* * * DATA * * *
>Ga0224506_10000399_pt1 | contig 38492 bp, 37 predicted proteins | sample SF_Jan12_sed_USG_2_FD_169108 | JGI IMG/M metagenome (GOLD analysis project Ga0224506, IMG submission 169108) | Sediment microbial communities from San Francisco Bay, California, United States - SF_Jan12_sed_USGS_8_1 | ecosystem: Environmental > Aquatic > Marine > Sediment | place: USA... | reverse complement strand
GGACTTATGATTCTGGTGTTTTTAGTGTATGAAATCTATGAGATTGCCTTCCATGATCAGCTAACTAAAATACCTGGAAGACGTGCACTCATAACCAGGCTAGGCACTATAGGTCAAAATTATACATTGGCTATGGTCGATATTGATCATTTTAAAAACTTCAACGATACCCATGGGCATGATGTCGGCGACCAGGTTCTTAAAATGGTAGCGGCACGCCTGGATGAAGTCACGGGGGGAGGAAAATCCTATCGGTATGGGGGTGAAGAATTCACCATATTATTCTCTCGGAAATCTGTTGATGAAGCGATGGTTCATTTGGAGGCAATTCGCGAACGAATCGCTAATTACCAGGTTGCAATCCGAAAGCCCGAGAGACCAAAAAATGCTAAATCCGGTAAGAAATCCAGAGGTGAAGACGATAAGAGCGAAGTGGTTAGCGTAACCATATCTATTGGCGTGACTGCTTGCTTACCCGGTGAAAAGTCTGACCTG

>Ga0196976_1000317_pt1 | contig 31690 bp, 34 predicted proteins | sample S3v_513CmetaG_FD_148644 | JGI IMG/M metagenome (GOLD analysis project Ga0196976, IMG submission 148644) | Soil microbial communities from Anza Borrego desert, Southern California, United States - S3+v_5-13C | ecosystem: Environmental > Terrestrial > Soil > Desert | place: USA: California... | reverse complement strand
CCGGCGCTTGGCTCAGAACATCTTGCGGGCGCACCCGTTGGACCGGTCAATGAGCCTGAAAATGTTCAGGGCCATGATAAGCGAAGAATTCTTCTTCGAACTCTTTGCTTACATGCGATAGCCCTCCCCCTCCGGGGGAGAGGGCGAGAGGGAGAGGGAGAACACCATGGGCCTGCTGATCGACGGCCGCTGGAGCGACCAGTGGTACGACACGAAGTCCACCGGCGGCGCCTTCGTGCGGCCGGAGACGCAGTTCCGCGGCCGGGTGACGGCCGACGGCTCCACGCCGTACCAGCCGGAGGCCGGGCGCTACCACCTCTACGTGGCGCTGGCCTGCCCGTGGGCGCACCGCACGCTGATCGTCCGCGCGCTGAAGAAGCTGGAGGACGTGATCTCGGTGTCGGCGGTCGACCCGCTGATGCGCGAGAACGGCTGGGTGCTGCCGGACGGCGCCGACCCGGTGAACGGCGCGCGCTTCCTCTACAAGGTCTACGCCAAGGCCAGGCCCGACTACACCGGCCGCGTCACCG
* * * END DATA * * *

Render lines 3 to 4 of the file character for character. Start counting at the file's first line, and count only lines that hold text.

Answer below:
>Ga0196976_1000317_pt1 | contig 31690 bp, 34 predicted proteins | sample S3v_513CmetaG_FD_148644 | JGI IMG/M metagenome (GOLD analysis project Ga0196976, IMG submission 148644) | Soil microbial communities from Anza Borrego desert, Southern California, United States - S3+v_5-13C | ecosystem: Environmental > Terrestrial > Soil > Desert | place: USA: California... | reverse complement strand
CCGGCGCTTGGCTCAGAACATCTTGCGGGCGCACCCGTTGGACCGGTCAATGAGCCTGAAAATGTTCAGGGCCATGATAAGCGAAGAATTCTTCTTCGAACTCTTTGCTTACATGCGATAGCCCTCCCCCTCCGGGGGAGAGGGCGAGAGGGAGAGGGAGAACACCATGGGCCTGCTGATCGACGGCCGCTGGAGCGACCAGTGGTACGACACGAAGTCCACCGGCGGCGCCTTCGTGCGGCCGGAGACGCAGTTCCGCGGCCGGGTGACGGCCGACGGCTCCACGCCGTACCAGCCGGAGGCCGGGCGCTACCACCTCTACGTGGCGCTGGCCTGCCCGTGGGCGCACCGCACGCTGATCGTCCGCGCGCTGAAGAAGCTGGAGGACGTGATCTCGGTGTCGGCGGTCGACCCGCTGATGCGCGAGAACGGCTGGGTGCTGCCGGACGGCGCCGACCCGGTGAACGGCGCGCGCTTCCTCTACAAGGTCTACGCCAAGGCCAGGCCCGACTACACCGGCCGCGTCACCG